It’s September, and that means the playoff races are heating up in Major League Baseball. However, not everyone makes it to the promised land. Tom Wright tells us what went right and what went wrong in the elimination of the Chicago White Sox.
The White Sox are in a bit of a pickle. If baseball rosters ever reduced to five players, the Pale Hose would be one of the best teams in the league. Their frontline stars, Chris Sale and Jose Abreu, are phenomenal talents, and their top five of Sale, Abreu, Adam Eaton, David Robertson and Jose Quintana are competitive with the top five of any team in baseball.
Sadly for the Sox, this league of five-on-five baseball doesn’t exist, and the remainder of the roster isn’t all that good. There are a couple players who are decent, like last year’s draft pick Carlos Rodon or converted starter Zach Duke, but most of the roster is pretty bad. Former prospects have begun to collect at the end of the bench like barnacles, serving little purpose other than to remind fans of a time when Gordon Beckham, Mike Olt and Conor Gillaspie were the future of baseball. The White Sox do have a number of promising young players on the roster like Avisail Garcia, Carlos Sanchez and Tyler Saladino, but the lack of organizational depth has thrust them into starting roles before they were ready, generally with unfortunate results.
Now, for a team with as little talent as the White Sox, it is imperative to try to find every little edge or advantage possible. That’s why it’s so unfortunate that the White Sox don’t do that either. The Sox are a team that does all the little things wrong; they’re dead last in the majors in defense, 26th in baserunning (according to Fangraphs’ UBR stat), tied for first in runners thrown out, 27th in stolen base percentage, 26th in walk percentage and 6th in swinging at pitches outside the strike zone. Several of the pitchers who appeared to have down years (especially Sale) were actually victims of bad defense; Sale’s xFIP was his career best, and Jeff Samardzija‘s 5.04 ERA was almost a run worse than he would have been with a neutral defense and neutral luck.
Of course, GM Rick Hahn inherited a team where many of these problems were already in place. The White Sox have long been the home to big, plodding sluggers and people who get thrown out on the basepaths a lot. Even in their World Series year of 2005, the sluggers compensated for the White Sox unusual penchant for running into outs by hitting home runs at a prodigious clip. Unfortunately, as the home run hitters went away, the lack of baserunning discipline remained, and now they’re just the bad team that doesn’t really do anything right.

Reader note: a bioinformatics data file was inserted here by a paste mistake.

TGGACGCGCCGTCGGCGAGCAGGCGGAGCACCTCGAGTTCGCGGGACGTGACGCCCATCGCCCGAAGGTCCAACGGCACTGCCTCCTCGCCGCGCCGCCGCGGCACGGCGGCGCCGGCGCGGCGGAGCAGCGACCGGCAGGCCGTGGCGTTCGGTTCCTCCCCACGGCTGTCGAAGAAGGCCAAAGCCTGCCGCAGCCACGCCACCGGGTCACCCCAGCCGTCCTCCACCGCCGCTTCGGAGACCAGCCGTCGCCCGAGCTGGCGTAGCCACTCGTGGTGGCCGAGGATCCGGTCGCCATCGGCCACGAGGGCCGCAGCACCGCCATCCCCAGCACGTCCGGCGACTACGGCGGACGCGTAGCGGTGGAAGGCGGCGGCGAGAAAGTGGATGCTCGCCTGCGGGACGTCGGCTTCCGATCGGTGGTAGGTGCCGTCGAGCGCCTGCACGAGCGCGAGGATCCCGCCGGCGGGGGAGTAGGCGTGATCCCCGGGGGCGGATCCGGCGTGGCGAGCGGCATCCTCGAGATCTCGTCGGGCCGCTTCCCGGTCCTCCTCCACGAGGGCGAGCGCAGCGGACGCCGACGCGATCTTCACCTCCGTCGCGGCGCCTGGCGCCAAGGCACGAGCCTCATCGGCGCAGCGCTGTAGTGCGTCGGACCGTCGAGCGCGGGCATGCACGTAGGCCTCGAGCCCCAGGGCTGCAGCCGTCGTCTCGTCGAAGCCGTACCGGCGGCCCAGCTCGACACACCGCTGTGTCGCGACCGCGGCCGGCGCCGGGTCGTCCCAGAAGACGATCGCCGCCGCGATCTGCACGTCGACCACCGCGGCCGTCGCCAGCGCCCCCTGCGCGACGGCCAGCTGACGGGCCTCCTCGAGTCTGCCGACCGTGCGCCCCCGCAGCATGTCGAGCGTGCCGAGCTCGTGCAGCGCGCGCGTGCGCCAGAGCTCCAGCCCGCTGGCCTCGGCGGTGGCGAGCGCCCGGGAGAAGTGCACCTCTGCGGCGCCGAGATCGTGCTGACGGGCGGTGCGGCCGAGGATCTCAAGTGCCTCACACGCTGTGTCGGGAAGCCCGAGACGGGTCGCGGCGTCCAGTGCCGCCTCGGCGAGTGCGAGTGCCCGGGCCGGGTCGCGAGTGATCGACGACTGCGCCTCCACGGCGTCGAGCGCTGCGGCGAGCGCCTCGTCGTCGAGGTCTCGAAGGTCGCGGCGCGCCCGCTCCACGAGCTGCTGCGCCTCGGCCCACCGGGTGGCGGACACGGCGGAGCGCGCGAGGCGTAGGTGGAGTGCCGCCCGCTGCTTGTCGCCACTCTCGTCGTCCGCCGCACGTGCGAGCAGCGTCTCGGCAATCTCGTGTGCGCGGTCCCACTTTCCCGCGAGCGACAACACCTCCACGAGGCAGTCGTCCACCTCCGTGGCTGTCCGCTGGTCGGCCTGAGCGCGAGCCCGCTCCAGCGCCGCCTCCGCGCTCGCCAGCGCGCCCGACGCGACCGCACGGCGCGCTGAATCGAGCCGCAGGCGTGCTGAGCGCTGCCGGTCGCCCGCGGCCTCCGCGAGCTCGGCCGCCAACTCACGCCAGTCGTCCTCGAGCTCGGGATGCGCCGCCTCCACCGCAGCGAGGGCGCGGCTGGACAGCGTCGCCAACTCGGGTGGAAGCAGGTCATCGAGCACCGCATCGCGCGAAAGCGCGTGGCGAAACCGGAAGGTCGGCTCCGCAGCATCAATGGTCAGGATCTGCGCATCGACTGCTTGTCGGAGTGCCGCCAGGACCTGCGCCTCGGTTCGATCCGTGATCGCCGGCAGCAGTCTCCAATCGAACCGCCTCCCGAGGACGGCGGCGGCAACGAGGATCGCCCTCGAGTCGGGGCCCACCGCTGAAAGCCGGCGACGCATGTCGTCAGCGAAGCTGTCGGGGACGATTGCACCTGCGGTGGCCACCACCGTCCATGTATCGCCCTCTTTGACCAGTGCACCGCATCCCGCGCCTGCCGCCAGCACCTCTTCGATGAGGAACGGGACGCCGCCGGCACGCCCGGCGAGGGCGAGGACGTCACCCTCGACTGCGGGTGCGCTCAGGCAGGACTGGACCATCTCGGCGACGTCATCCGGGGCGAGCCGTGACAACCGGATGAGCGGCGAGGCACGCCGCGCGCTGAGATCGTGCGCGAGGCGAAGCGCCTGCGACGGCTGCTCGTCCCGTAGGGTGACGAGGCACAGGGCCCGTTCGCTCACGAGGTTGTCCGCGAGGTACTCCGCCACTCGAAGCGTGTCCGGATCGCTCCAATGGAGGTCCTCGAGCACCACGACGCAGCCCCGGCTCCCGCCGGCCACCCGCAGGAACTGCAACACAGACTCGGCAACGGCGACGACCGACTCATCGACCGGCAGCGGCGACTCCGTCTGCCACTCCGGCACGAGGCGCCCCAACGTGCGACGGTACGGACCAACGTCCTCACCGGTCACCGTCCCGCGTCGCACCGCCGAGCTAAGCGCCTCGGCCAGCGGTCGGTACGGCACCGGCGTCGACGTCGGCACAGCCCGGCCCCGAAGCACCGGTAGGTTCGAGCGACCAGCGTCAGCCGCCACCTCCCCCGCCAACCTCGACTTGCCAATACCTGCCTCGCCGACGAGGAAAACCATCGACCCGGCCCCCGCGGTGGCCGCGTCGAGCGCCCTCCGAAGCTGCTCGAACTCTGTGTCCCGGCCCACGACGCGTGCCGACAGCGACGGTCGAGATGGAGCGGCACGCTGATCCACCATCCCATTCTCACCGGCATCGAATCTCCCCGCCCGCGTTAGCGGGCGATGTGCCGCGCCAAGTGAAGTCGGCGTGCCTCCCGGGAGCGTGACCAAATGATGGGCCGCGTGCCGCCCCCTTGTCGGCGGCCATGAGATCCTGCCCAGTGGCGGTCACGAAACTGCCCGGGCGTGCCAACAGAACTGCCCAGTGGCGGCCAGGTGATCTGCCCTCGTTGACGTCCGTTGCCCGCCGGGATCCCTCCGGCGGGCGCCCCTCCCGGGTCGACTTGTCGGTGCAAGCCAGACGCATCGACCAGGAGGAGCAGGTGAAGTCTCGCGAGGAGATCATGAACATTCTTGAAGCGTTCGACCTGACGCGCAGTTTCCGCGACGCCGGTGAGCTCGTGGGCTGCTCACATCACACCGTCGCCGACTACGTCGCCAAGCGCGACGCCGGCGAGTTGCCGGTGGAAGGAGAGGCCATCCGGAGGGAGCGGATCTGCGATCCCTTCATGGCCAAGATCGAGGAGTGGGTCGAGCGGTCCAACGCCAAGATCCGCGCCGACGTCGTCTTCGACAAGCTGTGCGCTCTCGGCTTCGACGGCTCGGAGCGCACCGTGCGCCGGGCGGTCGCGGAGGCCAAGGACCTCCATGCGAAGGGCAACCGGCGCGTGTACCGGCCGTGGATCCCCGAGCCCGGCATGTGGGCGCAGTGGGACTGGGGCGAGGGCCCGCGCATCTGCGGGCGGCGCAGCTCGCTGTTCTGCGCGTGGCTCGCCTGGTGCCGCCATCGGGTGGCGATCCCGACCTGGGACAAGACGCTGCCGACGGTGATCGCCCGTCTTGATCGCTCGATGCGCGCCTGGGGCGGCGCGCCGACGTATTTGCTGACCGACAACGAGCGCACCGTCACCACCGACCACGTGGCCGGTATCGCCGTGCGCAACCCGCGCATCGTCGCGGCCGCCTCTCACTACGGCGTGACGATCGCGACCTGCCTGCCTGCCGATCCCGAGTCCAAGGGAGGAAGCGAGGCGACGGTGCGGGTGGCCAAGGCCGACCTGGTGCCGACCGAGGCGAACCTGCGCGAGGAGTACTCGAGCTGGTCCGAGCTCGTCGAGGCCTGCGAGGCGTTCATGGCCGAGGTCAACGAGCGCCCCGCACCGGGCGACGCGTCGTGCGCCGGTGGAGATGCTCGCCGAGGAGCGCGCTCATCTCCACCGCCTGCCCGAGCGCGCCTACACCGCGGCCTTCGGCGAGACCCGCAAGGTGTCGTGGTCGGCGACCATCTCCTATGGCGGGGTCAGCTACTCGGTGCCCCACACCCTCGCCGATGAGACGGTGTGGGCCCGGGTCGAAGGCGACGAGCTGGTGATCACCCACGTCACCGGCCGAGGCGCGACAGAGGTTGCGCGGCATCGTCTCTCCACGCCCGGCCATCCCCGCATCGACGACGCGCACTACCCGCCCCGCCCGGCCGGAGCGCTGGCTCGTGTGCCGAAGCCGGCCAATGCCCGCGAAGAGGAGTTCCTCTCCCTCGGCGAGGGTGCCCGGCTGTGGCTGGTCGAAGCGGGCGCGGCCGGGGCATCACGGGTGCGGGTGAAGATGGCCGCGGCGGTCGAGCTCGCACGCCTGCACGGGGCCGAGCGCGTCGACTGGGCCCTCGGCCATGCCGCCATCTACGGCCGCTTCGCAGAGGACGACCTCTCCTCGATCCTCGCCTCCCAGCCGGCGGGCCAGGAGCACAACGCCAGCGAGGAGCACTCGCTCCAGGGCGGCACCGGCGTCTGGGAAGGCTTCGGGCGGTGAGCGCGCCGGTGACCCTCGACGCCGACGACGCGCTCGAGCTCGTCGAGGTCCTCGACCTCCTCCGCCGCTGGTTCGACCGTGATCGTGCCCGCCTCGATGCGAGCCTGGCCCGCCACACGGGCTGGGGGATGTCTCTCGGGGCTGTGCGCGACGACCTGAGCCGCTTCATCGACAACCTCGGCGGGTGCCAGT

This offseason, Hahn attempted to add some veteran presence and a few more wins to the team, but the acquisitions were largely unimpressive. Melky Cabrera has spent most of the season overcoming a slow start to put together a largely lukewarm year in left field. Samardzija has been mostly mediocre, apart from an absolutely awful month of August (and early September) where it appears likely that he was tipping his fastball. Last year, Hahn’s primary signing was Jose Abreu, a high-profile gamble that turned out to be an absolute home run of an acquisition, and it’s unrealistic to expect a GM to hit the lottery every time, but he’ll have to do a little better than this year’s crop if he wants to contend soon.
Going forward, Rick Hahn is in a bit of a squeeze. His conundrum mirrors that of his division-mates in Detroit; he’s got one or two superstars, a couple more players who are pretty good… and the rest. Does he blow up the team and rebuild? That’s possible, but how do you explain to your fans that you’re selling off a potential generational talent (Cabrera in Detroit’s case, Sale in Chicago’s)? How likely are you to get a return whose value is even close to the player you’re selling? Hahn’s path is fraught with danger – if he goes for contention and loses, his stars walk away for nothing, but if he sells off his stars for cents on the dollar, he may well go down history as one of the guys that sold off a generational talent for pennies on the dollar like Harry Frazee or The Guy Who Traded Lou Brock for Ernie Broglio.
No pressure, Mr. Hahn!
The White Sox last made the playoffs in 2011. Their most recent World Series was in 2005 – the last one before that was in 1917.
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